Saturday. Read a copy of 'What Am I Doing Here' I find in Robin's library, a miscellaneous set of essays, some very good in parts, by travel writer Bruce Chatwin. In an offhand remark at the start, Chatwin confesses to once lacking confidence in his writing. This might concentrate some readers' attention. Indeed his essays rather depend on closely observed situations with unusual people in exotic locales. Yet the actual writing, as he candidly half admits, is not so good. The final essay has a curious penultimate sentence where someone advises him not to let anything artistic get in his way. The essay closes cutely with the one-line paragraph, "I have always acted on this advice." The essay before (about a fly) ends with the one-line paragraph, "'It must have come in with you.'" An essay about three before that one ends with the smug one-line paragraph, "I too am mystified by this story." On top of which, like O. Henry's citizen of the world who betrays himself in a remark on his home town, Chatwin's composure suddenly slips when he meets two British soldiers who were in the Falklands War, unable to hold his parochial anti-patriotism in. In one rambling essay about Indira Gandhi, a string of recollections and vignettes, some good, are jumbled together, and in parts it's confusing to follow what's happening. The article about Chinese emperors and rare horse breeds has some fascinating reflections on the pastoralist, the settled farmer, and the hunter. His piece about Afghanistan and several others have small moments of anti-western snobbery. The exotic foreigners are loveable and admirable while Englishmen abroad less discerning than himself are crude and narrow, almost as if he was getting Kipling upside-down. The metal of that subdued sneer against his own civilisation glitters into view in a couple of places. At the same time, Chatwin is so wonderfully travelled and has met such a rich range of interesting characters it's very easy to overlook how much enjoying his writing derives from them, and to not notice his lack of skill as a storyteller. An uncharacteristically readable piece about someone he met in old age, nihilistic German officer and diarist Ernst Ju:nger, forms an odd mirror to his own writing. It seems the German was skilled at writing coldly grand accounts of heroic violence balanced by eerie, refined botanical scholarship. Chatwin would like to have been an equally dazzling (perhaps more peaceful) English version of Ju:nger, I sensed.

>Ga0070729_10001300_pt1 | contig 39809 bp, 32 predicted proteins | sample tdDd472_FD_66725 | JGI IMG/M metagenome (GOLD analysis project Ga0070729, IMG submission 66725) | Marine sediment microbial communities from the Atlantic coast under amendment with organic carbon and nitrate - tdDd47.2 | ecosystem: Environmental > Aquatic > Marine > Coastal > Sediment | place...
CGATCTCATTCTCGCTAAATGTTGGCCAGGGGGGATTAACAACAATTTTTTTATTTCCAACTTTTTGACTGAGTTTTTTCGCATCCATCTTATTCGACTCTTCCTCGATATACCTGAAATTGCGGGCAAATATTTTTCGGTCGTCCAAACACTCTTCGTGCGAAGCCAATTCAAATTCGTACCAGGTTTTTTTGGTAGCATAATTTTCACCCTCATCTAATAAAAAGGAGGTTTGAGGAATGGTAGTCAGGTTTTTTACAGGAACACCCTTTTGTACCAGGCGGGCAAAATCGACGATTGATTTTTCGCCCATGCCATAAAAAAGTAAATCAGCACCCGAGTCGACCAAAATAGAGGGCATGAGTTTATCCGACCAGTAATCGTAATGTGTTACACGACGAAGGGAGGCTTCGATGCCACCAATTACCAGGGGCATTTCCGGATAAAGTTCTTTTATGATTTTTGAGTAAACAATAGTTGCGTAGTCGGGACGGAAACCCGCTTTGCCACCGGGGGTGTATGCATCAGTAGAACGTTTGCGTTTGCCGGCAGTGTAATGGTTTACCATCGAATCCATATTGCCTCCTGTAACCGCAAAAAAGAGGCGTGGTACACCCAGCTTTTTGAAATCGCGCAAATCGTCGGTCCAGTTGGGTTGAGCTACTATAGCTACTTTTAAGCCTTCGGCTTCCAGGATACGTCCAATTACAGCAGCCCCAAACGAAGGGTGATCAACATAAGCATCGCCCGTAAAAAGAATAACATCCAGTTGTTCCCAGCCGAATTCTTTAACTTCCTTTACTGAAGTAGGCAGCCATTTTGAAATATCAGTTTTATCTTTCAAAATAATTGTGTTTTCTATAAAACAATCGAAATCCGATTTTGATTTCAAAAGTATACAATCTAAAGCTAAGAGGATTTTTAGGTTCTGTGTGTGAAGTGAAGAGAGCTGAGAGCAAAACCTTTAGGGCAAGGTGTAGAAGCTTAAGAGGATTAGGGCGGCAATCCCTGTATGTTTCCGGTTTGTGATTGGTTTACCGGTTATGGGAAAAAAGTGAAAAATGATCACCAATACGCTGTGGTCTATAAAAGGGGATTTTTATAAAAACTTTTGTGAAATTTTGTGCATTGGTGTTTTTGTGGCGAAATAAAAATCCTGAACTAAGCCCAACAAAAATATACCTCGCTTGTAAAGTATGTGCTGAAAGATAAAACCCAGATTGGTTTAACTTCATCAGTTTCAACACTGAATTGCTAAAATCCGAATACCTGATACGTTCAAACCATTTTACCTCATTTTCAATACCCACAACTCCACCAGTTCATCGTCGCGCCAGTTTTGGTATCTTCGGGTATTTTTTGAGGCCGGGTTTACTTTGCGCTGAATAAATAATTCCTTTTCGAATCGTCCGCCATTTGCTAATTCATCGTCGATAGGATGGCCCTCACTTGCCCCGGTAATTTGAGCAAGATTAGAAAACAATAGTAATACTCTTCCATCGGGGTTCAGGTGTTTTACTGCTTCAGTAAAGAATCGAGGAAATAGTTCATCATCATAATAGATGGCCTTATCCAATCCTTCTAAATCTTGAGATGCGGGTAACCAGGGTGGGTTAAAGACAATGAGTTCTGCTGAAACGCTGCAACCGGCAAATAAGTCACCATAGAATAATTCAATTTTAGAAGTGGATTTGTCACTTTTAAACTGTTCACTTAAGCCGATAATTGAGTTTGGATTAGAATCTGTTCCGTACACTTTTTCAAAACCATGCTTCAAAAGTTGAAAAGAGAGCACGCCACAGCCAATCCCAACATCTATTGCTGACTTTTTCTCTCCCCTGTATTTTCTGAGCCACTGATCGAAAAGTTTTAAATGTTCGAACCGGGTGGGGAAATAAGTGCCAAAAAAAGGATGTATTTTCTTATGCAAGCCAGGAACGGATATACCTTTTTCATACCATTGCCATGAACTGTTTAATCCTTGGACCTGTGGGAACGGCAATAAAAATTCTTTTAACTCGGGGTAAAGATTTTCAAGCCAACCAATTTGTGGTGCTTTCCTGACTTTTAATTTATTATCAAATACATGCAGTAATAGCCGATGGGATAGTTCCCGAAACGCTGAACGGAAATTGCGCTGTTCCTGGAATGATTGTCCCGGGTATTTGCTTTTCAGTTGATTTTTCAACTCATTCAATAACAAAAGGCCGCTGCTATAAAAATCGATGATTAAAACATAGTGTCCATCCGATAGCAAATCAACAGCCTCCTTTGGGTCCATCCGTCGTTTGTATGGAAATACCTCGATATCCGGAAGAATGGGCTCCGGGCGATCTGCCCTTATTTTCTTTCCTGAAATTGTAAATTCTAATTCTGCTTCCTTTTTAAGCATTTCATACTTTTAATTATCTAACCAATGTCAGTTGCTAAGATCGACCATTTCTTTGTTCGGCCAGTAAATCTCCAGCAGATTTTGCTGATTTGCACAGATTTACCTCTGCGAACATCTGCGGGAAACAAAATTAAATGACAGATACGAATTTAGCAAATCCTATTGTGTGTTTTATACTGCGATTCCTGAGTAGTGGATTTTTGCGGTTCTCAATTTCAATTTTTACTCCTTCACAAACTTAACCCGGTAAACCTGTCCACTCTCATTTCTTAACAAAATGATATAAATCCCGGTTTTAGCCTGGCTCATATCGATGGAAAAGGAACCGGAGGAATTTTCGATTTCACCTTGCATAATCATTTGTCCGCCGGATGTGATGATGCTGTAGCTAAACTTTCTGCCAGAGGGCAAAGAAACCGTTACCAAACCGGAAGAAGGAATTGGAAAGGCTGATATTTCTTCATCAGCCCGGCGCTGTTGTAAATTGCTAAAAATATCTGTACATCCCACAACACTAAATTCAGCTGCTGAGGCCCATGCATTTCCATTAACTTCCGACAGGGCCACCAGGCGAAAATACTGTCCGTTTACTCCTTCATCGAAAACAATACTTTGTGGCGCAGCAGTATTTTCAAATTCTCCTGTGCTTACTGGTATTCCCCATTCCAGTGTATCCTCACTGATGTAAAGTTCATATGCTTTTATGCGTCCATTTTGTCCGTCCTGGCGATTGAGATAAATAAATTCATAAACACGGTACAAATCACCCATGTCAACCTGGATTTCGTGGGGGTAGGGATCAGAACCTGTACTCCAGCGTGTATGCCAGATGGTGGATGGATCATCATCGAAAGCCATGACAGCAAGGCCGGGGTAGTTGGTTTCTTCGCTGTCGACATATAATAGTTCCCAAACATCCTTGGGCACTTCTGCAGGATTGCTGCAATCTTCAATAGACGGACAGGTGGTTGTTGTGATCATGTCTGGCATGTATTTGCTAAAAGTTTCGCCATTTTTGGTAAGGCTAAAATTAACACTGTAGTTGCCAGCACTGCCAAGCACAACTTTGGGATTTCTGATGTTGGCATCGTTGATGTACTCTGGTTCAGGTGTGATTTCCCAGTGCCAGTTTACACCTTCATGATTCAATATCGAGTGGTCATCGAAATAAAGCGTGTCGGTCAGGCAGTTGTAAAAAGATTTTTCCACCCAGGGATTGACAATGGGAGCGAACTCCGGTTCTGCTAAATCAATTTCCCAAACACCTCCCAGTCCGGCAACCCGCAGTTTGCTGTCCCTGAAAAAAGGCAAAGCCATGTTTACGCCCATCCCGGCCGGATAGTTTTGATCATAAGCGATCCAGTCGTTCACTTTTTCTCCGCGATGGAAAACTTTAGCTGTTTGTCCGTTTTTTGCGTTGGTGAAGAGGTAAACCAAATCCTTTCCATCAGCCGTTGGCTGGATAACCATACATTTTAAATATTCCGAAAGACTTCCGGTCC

At the end of a quite charming couple of pages near the end about a fine-art customer called The Bey, who Chatwin seems to have been very fond of, he strains to say something bittersweet about the man. We get an arch mixture of admiration and condescension: "I write about the Bey because people of his kind will never come again. His life, I suspect, was a bit of a sham. The Eye [his aesthetic taste] was always young and pure." Why on earth should "people of his kind -- never come again"? And given Chatwin's distaste for any imperial vision that makes people like the Bey possible, why should it in any case matter if people of his kind never come again? This collection left me wondering if Chatwin's life was a bit of a sham.